On May 25, 2012, Wall Street Journal Columnist Tim Marchman angered a whole lot of people while reviewing “Leaping Tall Buildings,” Christopher Irving’s 240-page history of the American comic book industry.
No doubt the first person Marchman angered was Irving himself, given the fact that Marchman was tasked with penning a review of Irving’s work and failed to do so. In seventeen paragraphs, Marchman makes only fleeting references to Irving’s tome. Based solely on Marchman’s critique, a reader could not surmise the present themes or level of craft in Irving’s book, let alone whether or not anyone should actually read it. As a Knight-Wallace Fellow at the University of Michigan, perhaps Marchman had more pressing concerns beyond writing book reviews for the Wall Street Journal. It doesn’t seem like Marchman even bothered to actually read the book he was supposed to be analyzing.
Because Marchman obviously had so little say about the book he was supposed to review, he dedicates the rest of his screed to chastising the modern comic book industry. I won’t pretend that the American comic book industry is beyond reproach, especially the Big Two publishers represented by Marvel and DC Comics. That said, Marchman should have at least brought something to the table besides the same tired rhetoric one could find on Internet message boards for more than a decade. The problem with this is that like Marchman’s review, much of the comic book nerd hate on the internet is generated by people who didn’t bother to read the books they are criticizing.
Marchman praises talented sequential auteurs Daniel Clowes and Chris Ware while decrying the inaccessibility of superhero comics with decades long storylines and laborious crossovers such as Marvel’s current WTF-inducing “Avengers vs. X-Men.” Like the oft-repeated “news story” that ‘comics aren’t just for kids anymore,’ maybe all of these ideas seem like relevant headline fodder for general audiences, but nothing Marchman says is news to folks who can tell you the difference between Marvel’s 616 Universe and Ultimate Universe versions of Spider-Man.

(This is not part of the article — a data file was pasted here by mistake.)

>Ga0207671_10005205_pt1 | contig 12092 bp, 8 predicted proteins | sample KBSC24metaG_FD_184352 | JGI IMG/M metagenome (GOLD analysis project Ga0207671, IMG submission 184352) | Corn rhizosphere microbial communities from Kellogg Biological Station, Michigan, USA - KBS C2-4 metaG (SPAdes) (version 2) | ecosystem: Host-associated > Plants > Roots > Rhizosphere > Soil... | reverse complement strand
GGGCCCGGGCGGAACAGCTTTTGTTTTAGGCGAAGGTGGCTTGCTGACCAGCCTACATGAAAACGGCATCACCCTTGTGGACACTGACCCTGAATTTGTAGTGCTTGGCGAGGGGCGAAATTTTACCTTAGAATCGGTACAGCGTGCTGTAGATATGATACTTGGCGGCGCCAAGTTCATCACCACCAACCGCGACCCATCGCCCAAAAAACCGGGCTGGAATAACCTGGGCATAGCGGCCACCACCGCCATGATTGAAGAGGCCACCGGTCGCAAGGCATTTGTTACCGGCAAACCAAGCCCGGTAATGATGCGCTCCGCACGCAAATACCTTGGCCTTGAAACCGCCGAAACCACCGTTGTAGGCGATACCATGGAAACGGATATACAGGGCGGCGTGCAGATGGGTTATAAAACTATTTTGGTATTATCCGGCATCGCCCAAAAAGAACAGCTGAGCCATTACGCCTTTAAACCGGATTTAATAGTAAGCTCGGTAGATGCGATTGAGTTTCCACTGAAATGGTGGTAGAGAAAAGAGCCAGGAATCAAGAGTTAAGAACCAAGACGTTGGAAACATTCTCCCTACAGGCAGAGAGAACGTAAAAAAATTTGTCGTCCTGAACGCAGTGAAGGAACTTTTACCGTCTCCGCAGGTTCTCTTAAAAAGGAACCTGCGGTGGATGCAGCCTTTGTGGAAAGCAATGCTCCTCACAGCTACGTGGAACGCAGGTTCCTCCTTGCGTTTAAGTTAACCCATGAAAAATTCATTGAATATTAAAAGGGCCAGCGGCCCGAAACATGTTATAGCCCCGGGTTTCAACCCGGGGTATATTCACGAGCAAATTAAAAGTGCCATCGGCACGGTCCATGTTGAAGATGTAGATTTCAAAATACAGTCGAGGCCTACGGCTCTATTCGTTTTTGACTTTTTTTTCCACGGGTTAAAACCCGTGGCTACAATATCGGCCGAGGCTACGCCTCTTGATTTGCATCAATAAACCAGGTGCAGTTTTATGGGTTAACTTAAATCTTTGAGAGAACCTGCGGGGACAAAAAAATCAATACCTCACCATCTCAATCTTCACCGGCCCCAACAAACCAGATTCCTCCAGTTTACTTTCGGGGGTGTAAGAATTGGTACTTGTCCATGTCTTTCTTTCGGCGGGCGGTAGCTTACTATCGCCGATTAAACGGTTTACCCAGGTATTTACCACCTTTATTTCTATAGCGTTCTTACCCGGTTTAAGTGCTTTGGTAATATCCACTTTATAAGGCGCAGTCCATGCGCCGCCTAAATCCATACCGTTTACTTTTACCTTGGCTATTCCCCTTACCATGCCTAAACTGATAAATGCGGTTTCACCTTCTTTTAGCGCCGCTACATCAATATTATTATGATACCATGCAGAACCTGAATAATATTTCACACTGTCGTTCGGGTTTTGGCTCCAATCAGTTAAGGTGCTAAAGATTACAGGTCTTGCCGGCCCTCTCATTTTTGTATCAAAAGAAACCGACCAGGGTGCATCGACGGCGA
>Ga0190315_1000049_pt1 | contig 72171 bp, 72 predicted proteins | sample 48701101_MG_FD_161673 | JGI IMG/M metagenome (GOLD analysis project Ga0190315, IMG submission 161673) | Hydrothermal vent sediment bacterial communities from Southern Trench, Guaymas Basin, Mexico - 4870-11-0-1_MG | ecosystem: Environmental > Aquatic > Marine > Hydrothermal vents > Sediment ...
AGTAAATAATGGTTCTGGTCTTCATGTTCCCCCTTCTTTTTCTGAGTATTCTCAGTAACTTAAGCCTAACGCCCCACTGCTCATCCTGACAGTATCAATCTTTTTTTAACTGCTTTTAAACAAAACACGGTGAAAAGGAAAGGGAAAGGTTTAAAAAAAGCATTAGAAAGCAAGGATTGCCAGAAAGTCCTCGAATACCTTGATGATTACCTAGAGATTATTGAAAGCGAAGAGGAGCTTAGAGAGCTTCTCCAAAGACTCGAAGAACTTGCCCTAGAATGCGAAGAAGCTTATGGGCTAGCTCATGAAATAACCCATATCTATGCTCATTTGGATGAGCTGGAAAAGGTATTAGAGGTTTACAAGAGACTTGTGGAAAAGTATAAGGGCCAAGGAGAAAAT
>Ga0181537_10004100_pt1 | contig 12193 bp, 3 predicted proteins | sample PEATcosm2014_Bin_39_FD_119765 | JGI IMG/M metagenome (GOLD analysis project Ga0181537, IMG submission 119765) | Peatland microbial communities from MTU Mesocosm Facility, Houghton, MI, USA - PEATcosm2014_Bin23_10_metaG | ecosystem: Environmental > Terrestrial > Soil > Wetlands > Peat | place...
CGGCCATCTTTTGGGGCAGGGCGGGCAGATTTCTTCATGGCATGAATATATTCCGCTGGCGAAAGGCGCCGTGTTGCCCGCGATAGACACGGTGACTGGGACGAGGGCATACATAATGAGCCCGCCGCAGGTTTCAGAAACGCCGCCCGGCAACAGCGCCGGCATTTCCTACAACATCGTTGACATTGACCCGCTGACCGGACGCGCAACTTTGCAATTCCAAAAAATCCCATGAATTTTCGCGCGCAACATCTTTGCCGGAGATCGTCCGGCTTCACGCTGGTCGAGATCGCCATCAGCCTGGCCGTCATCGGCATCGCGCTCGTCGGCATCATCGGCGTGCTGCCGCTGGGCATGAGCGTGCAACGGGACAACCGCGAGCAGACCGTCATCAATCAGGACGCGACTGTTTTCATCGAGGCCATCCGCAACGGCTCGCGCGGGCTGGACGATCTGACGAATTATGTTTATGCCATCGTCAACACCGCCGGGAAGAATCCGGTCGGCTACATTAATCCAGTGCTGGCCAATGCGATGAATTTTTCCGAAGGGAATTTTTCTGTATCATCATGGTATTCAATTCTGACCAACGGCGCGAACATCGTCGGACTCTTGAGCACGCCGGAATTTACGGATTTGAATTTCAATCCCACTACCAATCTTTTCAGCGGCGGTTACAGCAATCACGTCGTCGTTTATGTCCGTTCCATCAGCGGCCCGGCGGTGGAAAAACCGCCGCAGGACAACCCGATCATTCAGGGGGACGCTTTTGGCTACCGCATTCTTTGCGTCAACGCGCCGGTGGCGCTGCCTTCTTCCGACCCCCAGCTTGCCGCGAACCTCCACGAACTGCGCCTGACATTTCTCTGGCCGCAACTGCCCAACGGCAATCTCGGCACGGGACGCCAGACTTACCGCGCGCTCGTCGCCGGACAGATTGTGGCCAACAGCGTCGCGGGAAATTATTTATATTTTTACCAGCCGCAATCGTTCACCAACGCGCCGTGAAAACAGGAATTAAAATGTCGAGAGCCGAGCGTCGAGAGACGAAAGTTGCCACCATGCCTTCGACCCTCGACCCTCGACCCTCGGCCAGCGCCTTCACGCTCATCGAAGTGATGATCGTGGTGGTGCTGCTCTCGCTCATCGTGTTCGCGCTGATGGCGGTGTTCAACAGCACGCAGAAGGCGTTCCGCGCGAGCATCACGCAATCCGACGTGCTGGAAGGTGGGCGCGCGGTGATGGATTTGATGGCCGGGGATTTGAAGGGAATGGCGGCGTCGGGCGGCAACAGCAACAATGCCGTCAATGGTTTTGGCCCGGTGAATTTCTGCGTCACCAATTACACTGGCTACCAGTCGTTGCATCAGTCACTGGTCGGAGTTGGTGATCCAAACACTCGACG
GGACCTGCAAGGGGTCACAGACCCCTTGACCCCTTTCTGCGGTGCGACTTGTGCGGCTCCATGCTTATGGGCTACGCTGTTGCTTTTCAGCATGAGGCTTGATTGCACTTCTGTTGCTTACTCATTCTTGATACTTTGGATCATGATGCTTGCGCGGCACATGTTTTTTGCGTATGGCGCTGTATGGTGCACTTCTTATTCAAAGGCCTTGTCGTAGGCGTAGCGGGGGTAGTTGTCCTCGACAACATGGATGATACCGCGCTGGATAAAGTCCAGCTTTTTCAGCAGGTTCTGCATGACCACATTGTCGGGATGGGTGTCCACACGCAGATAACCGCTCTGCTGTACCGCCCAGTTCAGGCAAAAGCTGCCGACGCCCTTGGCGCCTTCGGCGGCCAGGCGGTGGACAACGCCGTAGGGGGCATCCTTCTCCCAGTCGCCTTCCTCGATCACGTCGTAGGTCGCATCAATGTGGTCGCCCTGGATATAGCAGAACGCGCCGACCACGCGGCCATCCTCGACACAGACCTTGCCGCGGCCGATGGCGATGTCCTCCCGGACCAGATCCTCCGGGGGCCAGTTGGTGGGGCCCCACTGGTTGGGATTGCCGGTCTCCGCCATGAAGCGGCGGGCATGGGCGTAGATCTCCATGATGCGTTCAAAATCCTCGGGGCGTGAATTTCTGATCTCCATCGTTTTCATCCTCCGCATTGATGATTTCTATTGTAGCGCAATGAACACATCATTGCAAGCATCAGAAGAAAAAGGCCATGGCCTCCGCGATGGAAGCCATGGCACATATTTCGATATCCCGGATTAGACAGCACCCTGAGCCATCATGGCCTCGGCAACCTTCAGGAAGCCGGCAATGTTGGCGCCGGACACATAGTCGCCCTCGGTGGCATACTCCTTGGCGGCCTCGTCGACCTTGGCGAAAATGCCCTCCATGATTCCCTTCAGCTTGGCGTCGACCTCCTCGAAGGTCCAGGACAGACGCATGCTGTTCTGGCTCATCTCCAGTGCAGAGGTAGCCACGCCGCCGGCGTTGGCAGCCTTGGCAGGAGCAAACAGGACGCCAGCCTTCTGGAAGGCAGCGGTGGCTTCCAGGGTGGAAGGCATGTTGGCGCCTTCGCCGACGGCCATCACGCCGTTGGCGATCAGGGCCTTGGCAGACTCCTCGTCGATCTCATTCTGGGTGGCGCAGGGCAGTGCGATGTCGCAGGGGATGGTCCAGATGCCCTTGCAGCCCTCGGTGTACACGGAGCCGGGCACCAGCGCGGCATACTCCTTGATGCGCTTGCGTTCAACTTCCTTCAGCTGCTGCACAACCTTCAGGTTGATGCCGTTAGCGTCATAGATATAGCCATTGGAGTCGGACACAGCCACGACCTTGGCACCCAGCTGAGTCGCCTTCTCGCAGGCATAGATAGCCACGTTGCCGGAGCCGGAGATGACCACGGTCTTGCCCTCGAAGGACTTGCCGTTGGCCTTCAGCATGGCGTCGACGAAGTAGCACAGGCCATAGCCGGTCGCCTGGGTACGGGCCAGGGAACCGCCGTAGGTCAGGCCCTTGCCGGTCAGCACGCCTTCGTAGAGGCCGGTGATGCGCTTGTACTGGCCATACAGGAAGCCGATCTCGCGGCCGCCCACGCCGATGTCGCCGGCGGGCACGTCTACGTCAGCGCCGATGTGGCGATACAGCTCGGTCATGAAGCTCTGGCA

More importantly, the people who actually read comic books know that many of Marchman’s gripes are moot.
One of Marchman’s sticking points is the fact that while “Marvel’s The Avengers” has grossed more than half a billion dollars in the U.S. alone, sales of individual comic book issues are currently capped at 230,000 and seldom reach into the six digits. Considering that Marchman works as a journalist, one would assume he of all people would be well aware of the decline in sales for all forms of print media. Sales of newspapers continue to decline sharply while millions of Americans are updated on current events via cable TV and the Internet each day. This is more of a reflection of the public’s attitudes on reading than any supposed failures of the print journalism industry.
But Marchman doesn’t stop there. He also attempts to make the speculator-driven “Dutch tulip” sales craze of the ‘90s seem favorable to the current comic book sales climate. Sure, many comics in the ‘90s sold over one million copies each month, but not because the people who bought them were actually reading them. Consumers inflated sales by purchasing multiple copies these now worthless comics with their “#1 Issue!” debuts, holofoil covers, and mega events like the Death of Superman because of their supposed value.